Archive for: November 2015
By Danielle Vabner, Alexandra Cannon, Erika Sauceda, Danielle Lopez
AUSTIN, Tex. — A little help goes a long way, especially in a rapidly expanding city like Austin. That is precisely the idea behind Feet the Streets!, an annual sock drive hosted by the Longhorn Legislative Aides at the University of Texas at Austin.
The sock drive, which runs from Nov. 1 to Dec. 1 each academic year, aims to provide as many socks as possible for homeless youth in the Austin area. Boxes are provided outside of residence halls, and students can add any of their leftover socks, which will go to homeless youth between the ages of seven and 24.
UT freshman and LLA member Garrett Mireles said the organization wanted the event to be as accessible as possible for students, and they wanted college students on a budget to be able to participate.
“We wanted to find a way that students could get involved with helping the community in a way that was simple and easy for people to understand,” Mireles said. “We figured it was simple, it would be pretty direct, people could take a pair of socks out of their drawer at home and donate them without much else commitment or strings attached.”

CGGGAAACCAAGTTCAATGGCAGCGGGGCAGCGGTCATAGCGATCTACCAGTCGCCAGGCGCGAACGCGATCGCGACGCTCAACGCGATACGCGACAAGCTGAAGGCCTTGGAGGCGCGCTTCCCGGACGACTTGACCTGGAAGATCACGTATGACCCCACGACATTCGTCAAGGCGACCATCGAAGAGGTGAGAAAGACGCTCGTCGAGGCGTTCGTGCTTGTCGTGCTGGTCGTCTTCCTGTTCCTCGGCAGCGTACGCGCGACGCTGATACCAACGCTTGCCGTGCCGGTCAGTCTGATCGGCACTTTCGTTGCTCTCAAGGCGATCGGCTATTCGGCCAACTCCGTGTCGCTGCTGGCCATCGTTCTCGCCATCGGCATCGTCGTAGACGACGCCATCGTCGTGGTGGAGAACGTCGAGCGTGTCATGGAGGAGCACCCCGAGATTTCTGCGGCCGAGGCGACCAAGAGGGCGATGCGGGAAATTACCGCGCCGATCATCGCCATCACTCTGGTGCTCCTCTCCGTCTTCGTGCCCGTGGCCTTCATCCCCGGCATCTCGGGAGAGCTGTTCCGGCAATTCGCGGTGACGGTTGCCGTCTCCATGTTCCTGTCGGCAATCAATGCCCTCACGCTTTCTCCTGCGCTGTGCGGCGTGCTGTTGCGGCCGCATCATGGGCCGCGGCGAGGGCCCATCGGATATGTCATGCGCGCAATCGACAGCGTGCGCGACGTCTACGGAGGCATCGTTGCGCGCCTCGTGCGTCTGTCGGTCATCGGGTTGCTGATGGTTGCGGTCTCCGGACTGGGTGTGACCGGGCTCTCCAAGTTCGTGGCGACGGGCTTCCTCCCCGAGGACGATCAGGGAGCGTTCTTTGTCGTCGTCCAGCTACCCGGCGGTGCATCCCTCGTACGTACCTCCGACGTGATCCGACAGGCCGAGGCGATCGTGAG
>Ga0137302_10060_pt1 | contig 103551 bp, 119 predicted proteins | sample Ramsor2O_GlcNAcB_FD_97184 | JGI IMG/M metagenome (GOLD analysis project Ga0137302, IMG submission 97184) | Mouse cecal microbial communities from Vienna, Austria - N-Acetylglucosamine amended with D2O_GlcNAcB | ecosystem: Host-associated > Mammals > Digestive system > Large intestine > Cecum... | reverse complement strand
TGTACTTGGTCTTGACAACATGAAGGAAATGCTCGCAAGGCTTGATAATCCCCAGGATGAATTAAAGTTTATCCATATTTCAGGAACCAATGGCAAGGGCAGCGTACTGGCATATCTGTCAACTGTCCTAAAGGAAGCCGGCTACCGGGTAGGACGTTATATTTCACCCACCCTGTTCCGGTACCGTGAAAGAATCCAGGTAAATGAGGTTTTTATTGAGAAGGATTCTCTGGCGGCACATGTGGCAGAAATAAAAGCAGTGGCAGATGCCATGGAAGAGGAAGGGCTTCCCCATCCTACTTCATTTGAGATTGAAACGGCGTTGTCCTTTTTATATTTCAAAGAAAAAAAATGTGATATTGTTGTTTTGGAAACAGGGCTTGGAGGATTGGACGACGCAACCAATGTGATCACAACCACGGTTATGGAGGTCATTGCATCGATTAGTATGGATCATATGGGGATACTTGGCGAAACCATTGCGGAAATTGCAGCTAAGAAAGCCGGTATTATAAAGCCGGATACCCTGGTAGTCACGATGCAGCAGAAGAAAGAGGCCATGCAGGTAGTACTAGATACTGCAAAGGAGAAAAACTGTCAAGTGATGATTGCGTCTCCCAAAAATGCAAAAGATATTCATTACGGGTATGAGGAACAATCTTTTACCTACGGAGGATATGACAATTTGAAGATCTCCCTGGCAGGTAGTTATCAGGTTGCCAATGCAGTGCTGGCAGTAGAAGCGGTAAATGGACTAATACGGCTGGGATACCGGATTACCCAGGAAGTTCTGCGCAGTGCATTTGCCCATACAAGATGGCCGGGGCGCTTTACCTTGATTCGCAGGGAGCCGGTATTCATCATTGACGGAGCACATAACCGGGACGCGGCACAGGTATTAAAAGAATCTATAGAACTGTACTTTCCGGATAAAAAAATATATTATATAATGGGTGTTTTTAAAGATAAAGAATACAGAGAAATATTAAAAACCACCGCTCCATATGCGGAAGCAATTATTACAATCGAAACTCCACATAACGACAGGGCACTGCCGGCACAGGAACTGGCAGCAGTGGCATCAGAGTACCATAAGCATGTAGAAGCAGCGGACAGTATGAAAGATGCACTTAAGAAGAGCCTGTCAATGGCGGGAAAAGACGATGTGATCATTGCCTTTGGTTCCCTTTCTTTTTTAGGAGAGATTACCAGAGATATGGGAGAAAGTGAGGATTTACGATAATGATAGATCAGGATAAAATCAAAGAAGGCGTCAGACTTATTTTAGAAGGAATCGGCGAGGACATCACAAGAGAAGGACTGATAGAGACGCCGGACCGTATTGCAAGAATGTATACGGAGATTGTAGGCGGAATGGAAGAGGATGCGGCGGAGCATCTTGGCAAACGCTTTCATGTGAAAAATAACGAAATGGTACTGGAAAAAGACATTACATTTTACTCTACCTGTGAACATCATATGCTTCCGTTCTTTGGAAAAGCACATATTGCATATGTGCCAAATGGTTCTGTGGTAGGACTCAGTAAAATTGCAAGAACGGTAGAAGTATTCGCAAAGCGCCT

Attempts to help homeless youth go beyond just the UT campus. Street Youth Ministry of Austin aims to provide help from a primarily religious standpoint. According to the Street Youth Ministry website, this includes Bible studies, prayer times, and fellowship events. They also provide referrals for education, jobs, drug counseling, and mental health to those who need it.
Terry Cole, Missionary and Founder of Street Youth Ministry, said the partnership with Longhorn Legislative Aides for Feet the Streets! originated after they approached Cole about the issue of youth homelessness. He said he is incredibly happy about the initiative.
“Socks are very valuable to a homeless person,” Cole said. “You’ve got to be able to move around 24/7 in the city to take care of yourself and that involves being on your feet a lot. If every student gave one pair of socks we could probably give [a pair to] every homeless person.”
Mireles said participation has been low despite their efforts to promote the event on social media. However, he said he thinks UT students do have a duty to participate.